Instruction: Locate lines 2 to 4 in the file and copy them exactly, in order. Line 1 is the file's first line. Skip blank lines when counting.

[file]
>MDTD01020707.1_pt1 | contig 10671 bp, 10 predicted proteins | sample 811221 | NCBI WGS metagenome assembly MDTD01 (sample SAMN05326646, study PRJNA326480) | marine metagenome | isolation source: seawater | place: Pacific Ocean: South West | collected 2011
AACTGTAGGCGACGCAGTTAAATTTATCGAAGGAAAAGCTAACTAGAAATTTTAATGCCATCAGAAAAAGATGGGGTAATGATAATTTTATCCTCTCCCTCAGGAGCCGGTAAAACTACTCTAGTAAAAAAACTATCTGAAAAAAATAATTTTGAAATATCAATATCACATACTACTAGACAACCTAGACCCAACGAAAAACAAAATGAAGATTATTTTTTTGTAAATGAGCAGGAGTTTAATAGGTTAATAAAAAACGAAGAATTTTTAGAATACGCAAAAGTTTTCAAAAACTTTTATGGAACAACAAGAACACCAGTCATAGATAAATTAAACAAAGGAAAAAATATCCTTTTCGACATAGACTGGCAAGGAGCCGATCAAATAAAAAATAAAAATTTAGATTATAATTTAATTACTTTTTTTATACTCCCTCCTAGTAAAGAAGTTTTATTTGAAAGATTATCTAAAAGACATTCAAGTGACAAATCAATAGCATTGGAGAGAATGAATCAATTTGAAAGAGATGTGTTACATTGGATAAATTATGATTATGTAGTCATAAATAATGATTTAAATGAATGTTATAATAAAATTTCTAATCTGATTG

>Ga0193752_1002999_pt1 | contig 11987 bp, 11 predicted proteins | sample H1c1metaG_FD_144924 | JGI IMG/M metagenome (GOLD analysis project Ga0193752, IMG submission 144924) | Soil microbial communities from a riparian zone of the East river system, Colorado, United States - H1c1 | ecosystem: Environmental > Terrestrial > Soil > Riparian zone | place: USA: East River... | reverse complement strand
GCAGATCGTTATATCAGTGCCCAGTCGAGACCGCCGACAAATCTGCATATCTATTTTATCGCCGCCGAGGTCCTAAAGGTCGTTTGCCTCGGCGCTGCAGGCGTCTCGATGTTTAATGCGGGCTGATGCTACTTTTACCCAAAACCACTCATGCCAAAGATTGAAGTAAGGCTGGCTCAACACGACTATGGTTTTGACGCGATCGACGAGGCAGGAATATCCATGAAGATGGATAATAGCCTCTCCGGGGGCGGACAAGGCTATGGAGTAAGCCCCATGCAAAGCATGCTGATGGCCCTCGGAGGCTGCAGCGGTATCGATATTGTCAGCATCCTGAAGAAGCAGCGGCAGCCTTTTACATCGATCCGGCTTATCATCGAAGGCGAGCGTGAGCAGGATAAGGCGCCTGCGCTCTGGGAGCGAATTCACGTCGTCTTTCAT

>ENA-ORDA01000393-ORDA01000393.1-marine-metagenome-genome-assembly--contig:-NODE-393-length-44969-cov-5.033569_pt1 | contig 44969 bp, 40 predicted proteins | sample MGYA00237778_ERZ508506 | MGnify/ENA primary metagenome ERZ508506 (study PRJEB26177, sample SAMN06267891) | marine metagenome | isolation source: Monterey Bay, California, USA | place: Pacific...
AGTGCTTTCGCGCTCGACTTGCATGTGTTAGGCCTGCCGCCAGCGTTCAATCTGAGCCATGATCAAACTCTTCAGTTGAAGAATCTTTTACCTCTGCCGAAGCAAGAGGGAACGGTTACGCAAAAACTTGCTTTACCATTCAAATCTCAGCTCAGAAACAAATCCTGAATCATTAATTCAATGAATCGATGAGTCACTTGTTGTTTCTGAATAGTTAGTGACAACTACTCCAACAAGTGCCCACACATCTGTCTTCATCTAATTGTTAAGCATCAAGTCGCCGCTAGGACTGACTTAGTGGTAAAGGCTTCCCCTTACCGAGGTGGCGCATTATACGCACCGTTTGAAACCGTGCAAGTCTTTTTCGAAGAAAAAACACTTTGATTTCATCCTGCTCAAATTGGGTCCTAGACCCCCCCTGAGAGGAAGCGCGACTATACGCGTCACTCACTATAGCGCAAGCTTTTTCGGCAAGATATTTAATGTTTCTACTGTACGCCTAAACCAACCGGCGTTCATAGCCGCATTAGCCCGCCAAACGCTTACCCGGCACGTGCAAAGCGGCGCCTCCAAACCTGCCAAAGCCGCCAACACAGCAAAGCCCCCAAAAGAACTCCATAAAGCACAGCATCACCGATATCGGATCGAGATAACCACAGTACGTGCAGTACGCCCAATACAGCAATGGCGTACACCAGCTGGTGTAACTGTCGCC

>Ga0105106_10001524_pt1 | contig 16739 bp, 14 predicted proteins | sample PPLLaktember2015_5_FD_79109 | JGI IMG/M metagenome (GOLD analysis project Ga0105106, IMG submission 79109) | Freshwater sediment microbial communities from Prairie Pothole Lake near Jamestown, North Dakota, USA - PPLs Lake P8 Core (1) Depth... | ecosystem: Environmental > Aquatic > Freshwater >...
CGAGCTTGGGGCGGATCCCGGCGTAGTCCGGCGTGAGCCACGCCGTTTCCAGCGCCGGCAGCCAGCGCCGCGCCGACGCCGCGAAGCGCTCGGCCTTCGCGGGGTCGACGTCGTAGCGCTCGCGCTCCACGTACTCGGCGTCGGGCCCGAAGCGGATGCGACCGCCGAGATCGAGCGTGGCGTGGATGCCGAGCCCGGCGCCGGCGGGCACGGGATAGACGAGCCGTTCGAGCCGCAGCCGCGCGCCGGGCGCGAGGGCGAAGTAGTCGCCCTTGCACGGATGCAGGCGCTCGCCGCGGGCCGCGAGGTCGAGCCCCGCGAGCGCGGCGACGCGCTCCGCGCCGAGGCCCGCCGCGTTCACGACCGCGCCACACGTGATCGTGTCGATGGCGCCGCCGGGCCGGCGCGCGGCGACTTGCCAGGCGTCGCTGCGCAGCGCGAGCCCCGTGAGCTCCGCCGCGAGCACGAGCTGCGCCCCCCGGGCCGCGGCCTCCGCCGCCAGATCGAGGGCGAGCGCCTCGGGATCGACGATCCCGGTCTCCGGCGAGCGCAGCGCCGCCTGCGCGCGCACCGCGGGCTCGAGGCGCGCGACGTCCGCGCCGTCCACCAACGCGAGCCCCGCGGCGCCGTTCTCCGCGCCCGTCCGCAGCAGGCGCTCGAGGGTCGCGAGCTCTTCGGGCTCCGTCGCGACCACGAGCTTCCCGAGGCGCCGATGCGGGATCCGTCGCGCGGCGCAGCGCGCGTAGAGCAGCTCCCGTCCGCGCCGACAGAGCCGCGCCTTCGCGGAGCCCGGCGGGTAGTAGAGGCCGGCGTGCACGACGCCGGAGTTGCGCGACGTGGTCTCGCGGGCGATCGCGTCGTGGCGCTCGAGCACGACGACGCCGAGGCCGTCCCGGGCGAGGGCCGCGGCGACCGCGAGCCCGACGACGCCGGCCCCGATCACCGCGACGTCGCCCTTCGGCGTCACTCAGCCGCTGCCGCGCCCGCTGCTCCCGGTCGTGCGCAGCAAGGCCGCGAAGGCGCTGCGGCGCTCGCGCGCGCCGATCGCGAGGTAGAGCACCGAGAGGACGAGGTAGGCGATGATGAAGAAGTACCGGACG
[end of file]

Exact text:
AACTGTAGGCGACGCAGTTAAATTTATCGAAGGAAAAGCTAACTAGAAATTTTAATGCCATCAGAAAAAGATGGGGTAATGATAATTTTATCCTCTCCCTCAGGAGCCGGTAAAACTACTCTAGTAAAAAAACTATCTGAAAAAAATAATTTTGAAATATCAATATCACATACTACTAGACAACCTAGACCCAACGAAAAACAAAATGAAGATTATTTTTTTGTAAATGAGCAGGAGTTTAATAGGTTAATAAAAAACGAAGAATTTTTAGAATACGCAAAAGTTTTCAAAAACTTTTATGGAACAACAAGAACACCAGTCATAGATAAATTAAACAAAGGAAAAAATATCCTTTTCGACATAGACTGGCAAGGAGCCGATCAAATAAAAAATAAAAATTTAGATTATAATTTAATTACTTTTTTTATACTCCCTCCTAGTAAAGAAGTTTTATTTGAAAGATTATCTAAAAGACATTCAAGTGACAAATCAATAGCATTGGAGAGAATGAATCAATTTGAAAGAGATGTGTTACATTGGATAAATTATGATTATGTAGTCATAAATAATGATTTAAATGAATGTTATAATAAAATTTCTAATCTGATTG

>Ga0193752_1002999_pt1 | contig 11987 bp, 11 predicted proteins | sample H1c1metaG_FD_144924 | JGI IMG/M metagenome (GOLD analysis project Ga0193752, IMG submission 144924) | Soil microbial communities from a riparian zone of the East river system, Colorado, United States - H1c1 | ecosystem: Environmental > Terrestrial > Soil > Riparian zone | place: USA: East River... | reverse complement strand
GCAGATCGTTATATCAGTGCCCAGTCGAGACCGCCGACAAATCTGCATATCTATTTTATCGCCGCCGAGGTCCTAAAGGTCGTTTGCCTCGGCGCTGCAGGCGTCTCGATGTTTAATGCGGGCTGATGCTACTTTTACCCAAAACCACTCATGCCAAAGATTGAAGTAAGGCTGGCTCAACACGACTATGGTTTTGACGCGATCGACGAGGCAGGAATATCCATGAAGATGGATAATAGCCTCTCCGGGGGCGGACAAGGCTATGGAGTAAGCCCCATGCAAAGCATGCTGATGGCCCTCGGAGGCTGCAGCGGTATCGATATTGTCAGCATCCTGAAGAAGCAGCGGCAGCCTTTTACATCGATCCGGCTTATCATCGAAGGCGAGCGTGAGCAGGATAAGGCGCCTGCGCTCTGGGAGCGAATTCACGTCGTCTTTCAT